Just when you thought the hubbub surrounding mortgage backed securities (MBS) was starting to subside, federal regulators have taken their most aggressive stance yet against the banks that sold toxic loans as investment grade securities, according to an article in the Wall Street Journal (subscription required). The National Credit Union Administration (NCUA), the agency that oversees federal credit unions and guarantees the deposits of both federal and state-chartered credit unions, has threatened to sue Goldman Sachs, BofA’s Merrill Lynch, Citigroup, and JP Morgan if the banks refuse to refund over $50 billion in MBS purchased by five wholesale credit unions that have since collapsed.
With some minor differences, the NCUA is to credit unions as the FDIC is to banks, overseeing the safety and soundness of the member-owned credit unions that act like banks for groups of workers in the same field (e.g. firefighters, teachers, or military servicepeople). In its role as conservator, the NCUA seized wholesale credit unions WesCorp, U.S. Central, Southwest, Members United and Constitution between 2009 and 2010, which had collapsed under the weight of their investments in MBS. Now, in an effort to recover the losses on the bonds it inherited–currently priced at half their face value–the NCUA is accusing the banks that created them of misrepresenting the risks.
Though many other federal regulators, including the Fed, the FDIC and the Treasury, hold large amounts of distressed mortgage derivatives, none prior to the NCUA has seemed interested in confronting these issuer banks. Sure, the New York Fed, which holds $70 billion worth of these assets from its rescues of Bear Stearns and AIG, has said that it would be engaging in a broad effort to enforce its rights. However, the only public action we’ve seen the Fed take in this regard is to sign its name to the letter sent by Kathy Patrick to Countrywide and Bank of New York back in October 2010. According to several sources, this amounts to little more than an effort at striking a sweetheart deal for BofA that would preserve the bank’s financial strength while setting a low bar for future settlements. Notably, this effort has made very little noise since its opening salvo (with both sides saying that they are currently engaging in negotiations).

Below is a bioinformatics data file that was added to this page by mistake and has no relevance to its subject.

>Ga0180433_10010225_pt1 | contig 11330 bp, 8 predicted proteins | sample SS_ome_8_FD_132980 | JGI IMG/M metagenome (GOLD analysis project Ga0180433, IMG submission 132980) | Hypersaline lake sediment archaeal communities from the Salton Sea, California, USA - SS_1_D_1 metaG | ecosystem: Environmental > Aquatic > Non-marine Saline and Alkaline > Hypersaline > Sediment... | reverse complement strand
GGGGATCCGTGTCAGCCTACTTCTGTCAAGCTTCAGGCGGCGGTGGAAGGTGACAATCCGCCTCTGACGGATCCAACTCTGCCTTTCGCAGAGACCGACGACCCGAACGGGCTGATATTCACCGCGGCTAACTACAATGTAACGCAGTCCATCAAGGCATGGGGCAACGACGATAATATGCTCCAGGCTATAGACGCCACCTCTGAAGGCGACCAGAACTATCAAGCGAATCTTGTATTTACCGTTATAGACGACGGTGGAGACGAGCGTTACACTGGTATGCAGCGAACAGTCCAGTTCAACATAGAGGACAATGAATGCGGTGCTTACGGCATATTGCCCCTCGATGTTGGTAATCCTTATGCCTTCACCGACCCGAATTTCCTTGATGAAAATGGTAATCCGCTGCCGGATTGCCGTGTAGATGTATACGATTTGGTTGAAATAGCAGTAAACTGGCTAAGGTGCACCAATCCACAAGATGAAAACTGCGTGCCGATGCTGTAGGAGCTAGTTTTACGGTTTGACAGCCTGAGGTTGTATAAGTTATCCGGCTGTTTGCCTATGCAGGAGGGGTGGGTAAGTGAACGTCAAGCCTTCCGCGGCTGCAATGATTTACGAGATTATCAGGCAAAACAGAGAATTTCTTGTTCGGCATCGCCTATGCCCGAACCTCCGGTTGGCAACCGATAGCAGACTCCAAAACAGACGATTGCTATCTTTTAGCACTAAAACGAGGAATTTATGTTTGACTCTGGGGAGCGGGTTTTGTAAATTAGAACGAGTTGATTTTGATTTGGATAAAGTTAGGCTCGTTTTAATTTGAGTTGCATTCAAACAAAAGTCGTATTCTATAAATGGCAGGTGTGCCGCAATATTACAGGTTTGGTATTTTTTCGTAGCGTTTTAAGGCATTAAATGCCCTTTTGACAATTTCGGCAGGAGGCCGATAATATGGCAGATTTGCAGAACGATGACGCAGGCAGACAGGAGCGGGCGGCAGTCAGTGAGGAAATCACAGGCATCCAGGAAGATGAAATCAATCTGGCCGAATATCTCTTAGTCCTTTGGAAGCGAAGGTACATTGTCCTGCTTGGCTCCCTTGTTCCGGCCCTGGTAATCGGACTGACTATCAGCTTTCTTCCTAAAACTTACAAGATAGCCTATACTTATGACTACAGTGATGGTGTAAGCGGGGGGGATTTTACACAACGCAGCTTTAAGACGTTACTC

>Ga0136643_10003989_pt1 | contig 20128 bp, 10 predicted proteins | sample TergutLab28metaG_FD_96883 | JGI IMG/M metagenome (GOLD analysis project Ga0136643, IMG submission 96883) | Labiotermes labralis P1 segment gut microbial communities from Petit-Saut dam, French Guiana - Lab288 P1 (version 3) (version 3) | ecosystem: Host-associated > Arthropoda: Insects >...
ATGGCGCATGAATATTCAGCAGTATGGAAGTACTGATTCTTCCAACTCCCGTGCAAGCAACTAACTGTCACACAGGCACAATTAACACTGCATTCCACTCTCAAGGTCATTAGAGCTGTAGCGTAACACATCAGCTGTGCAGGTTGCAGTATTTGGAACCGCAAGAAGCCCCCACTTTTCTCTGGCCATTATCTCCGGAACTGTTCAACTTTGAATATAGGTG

The most interesting thing about the NCUA’s efforts is their focus on misrepresentation. As I’ve noted, we’re seeing a trend away from putback lawsuits and towards claims based on misrepresentations by issuing banks, such as Securities Act, Blue Sky and tort claims. Though plaintiffs originally shied away from alleging fraud or misrepresentation because they had little hard evidence to support such claims, significant revelations from discovery in ongoing litigation and testimony in federal investigations have exposed shenanigans in the loan buying and packaging business during the boom years of 2005-2008. In addition, as the recent holding in the FHLB of Pittsburgh case against JPM (analysis here and full order here) makes clear, less evidence is needed than previously thought to ensure the survival of misrepresentation claims.
In the NCUA’s case, sources indicate that the reason the agency is banging the drum of misrepresentation rather than breach of rep and warranty is that it may not be able to overcome the significant procedural hurdles required to obtain standing. The NCUA, on its own, does not appear to hold at least 25% of the voting rights in many MBS trusts, meaning it would have to band together with other investors to pursue these claims. This is still a possibility, but until then, the NCUA is wise to pursue the more accessible Securities Act and Blue Sky claims.
Turning to the big picture, the WSJ article quotes Quinn Emanuel lawyer Jonathan Pickhardt as saying, “[t]here’s plenty more litigation yet to come,” and I tend to agree. The statute of limitations (“SOL”) for federal securities claims is five years, while the SOL for rep and warranty contract claims under New York law is six years, meaning that claims on securities backed by 2005- and 2006-vintage loans will expire en masse by the end of this year. Should institutional investors fail to take action on these assets, despite the emergence of substantial evidence that these assets were misrepresented or defective, they could be exposed to breach of fiduciary duty claims by the pensioners, retirees and ordinary Americans whose funds they oversee.
Thus, I expect to see a significant number of MBS-related lawsuits hit the courts this year, including action by the Investor Syndicate, which has been ominously silent over the last few months. When that 800-lb gorilla finally begins beating its chest, Wall Street and institutional investors alike will be forced to sit up and take notice.